In October 2018, the Financial Action Task Force (FATF) adopted changes to its recommendations to explicitly clarify that they apply to financial activities involving virtual assets.
The amended Recommendation 15 calls for crypto companies, defined as virtual asset service providers (VASPs), to integrate anti-money laundering and combating terrorism (AML/CFT) financing practices. According to the FATF, VASPs must be licensed and/or registered with their local financial regulator and will be subjected to effective systems for monitoring or supervision in the future. Crypto and DeFi businesses should comprehend and prepare to abide by these regulations or risk losing their operational licenses.
Recommendation 16, referred to as the Travel Rule, was subsequently introduced. Taking its name and inspiration from the 1996 Bank Secrecy Act (BSA) rule: [31 CFR 103.33(g)], the Crypto Travel rule requires “all financial institutions to pass on certain information to the next financial institution in certain funds transmittals involving more than one financial institution.”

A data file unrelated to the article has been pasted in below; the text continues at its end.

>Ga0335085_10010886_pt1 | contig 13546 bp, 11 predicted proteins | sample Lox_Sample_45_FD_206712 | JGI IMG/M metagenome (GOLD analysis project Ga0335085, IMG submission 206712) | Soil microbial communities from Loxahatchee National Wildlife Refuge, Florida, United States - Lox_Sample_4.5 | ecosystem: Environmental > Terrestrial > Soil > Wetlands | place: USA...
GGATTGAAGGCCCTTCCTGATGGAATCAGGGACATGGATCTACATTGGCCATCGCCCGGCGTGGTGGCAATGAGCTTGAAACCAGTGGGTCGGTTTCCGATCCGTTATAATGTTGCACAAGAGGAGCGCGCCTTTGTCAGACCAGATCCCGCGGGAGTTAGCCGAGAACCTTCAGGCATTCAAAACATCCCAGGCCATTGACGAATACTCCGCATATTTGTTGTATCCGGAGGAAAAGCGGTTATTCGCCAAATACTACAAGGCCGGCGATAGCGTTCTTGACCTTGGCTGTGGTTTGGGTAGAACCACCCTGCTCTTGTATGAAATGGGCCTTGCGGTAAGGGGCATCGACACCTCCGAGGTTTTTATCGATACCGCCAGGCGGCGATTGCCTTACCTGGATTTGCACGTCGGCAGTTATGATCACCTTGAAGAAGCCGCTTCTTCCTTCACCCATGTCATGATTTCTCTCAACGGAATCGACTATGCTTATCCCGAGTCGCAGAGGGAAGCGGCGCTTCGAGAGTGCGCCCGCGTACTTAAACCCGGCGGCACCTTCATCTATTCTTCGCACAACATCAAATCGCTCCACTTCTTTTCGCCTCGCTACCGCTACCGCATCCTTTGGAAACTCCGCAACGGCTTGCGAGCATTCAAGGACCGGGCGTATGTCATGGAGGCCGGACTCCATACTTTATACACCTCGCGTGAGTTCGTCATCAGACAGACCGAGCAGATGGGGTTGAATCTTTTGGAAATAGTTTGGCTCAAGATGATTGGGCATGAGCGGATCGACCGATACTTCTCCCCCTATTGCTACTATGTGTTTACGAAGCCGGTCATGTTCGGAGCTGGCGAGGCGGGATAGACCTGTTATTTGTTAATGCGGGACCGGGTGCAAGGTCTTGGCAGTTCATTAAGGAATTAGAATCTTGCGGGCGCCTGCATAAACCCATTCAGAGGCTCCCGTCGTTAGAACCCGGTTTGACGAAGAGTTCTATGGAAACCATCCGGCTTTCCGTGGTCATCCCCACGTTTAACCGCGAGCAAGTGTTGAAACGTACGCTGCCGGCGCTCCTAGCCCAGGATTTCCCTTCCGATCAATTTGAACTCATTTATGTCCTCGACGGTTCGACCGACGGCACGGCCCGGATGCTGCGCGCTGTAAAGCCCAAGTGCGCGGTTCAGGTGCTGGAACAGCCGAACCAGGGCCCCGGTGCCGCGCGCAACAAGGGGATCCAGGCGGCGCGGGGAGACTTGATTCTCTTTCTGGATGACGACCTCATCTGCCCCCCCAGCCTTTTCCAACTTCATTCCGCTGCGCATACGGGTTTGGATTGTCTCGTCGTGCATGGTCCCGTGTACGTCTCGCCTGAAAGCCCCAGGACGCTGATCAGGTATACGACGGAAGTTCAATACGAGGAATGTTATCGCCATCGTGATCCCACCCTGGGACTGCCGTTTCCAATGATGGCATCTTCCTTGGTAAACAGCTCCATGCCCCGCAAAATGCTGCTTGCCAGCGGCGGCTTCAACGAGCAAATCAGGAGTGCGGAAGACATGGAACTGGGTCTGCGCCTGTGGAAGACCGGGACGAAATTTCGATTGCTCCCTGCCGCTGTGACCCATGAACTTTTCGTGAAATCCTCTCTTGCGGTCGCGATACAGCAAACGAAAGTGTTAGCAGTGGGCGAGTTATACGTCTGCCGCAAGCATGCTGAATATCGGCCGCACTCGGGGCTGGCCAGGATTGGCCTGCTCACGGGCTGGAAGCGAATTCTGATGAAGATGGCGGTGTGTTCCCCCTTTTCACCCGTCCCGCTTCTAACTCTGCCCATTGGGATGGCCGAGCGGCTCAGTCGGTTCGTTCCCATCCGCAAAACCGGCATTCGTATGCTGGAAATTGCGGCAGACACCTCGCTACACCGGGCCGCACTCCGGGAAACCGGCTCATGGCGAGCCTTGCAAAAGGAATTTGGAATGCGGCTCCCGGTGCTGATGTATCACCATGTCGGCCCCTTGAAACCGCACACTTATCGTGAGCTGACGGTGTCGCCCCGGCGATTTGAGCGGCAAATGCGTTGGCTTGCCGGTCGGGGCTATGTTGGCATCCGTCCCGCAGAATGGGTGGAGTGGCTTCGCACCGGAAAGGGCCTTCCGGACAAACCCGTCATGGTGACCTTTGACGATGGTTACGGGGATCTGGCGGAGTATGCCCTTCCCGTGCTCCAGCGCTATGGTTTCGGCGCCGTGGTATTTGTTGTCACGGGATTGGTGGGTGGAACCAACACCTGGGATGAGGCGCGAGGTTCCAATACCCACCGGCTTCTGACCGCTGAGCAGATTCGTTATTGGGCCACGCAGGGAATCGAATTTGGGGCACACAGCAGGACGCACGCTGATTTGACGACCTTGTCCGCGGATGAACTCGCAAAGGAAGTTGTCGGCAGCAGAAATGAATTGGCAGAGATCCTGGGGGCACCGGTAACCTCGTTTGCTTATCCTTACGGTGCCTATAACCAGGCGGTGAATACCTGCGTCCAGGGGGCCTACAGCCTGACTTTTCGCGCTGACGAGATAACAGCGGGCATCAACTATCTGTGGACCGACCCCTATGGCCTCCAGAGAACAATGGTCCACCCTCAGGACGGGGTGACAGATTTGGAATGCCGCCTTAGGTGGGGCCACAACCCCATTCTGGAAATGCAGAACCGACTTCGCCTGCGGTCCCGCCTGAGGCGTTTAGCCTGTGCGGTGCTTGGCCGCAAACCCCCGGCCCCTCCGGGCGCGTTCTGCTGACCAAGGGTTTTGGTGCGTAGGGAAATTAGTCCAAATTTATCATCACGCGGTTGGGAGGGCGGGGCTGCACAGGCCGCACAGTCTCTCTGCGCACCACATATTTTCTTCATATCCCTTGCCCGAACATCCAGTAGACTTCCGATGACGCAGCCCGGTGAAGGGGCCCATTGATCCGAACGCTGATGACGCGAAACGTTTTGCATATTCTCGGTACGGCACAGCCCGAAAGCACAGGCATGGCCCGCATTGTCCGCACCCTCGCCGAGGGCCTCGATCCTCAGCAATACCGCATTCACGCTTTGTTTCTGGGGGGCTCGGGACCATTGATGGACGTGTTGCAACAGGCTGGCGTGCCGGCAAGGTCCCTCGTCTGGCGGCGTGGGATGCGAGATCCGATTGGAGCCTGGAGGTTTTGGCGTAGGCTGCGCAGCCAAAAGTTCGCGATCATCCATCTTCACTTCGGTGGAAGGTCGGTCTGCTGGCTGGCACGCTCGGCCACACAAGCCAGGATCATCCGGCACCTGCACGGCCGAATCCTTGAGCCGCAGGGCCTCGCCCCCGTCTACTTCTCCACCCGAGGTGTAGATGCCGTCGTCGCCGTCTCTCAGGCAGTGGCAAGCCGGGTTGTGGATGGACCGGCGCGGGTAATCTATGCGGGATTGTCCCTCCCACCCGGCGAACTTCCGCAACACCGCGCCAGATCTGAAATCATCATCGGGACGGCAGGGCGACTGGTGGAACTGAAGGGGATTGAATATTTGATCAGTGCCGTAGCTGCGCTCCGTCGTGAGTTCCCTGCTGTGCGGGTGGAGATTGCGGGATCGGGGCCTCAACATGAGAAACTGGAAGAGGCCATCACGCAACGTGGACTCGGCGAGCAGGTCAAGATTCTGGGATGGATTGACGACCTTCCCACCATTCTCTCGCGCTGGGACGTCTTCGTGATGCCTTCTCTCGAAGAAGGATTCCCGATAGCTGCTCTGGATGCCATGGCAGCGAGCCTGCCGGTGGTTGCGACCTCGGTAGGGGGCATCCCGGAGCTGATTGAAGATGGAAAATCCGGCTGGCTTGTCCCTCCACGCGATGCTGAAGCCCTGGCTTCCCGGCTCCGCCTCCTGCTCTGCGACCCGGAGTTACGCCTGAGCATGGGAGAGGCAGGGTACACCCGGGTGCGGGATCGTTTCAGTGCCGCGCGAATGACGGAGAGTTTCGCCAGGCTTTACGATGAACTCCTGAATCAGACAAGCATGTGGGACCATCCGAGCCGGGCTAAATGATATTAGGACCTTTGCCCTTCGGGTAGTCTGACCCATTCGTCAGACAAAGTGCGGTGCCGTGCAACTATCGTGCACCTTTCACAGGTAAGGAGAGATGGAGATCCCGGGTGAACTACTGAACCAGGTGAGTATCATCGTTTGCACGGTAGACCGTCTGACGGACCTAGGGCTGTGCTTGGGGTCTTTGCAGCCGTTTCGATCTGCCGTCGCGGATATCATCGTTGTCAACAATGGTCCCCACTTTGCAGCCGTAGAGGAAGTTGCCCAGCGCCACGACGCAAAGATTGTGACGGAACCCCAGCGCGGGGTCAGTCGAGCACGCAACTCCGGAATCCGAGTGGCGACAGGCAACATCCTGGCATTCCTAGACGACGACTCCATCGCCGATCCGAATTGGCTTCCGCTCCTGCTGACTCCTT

Those who work in Crypto and DeFi need to understand and abide by these regulatory regimes, which are not meant to burden businesses but prevent transactions with profound national security consequences such as terrorist attacks and human and narcotics trafficking.
Since the second half of 2019, several countries such as Germany, Singapore, Switzerland, Canada, the USA, South Africa, the Netherlands, Bermuda, and others have adopted or introduced legislation that mirrors these FATF-driven AML compliance obligations in almost every aspect.
While most virtual asset activity is safe, bad actors take advantage of virtual assets for illicit activities. Introducing regulations to help control that and put mechanisms in place makes it a safer environment for consumers and businesses alike and will ultimately help bring more crypto adoption.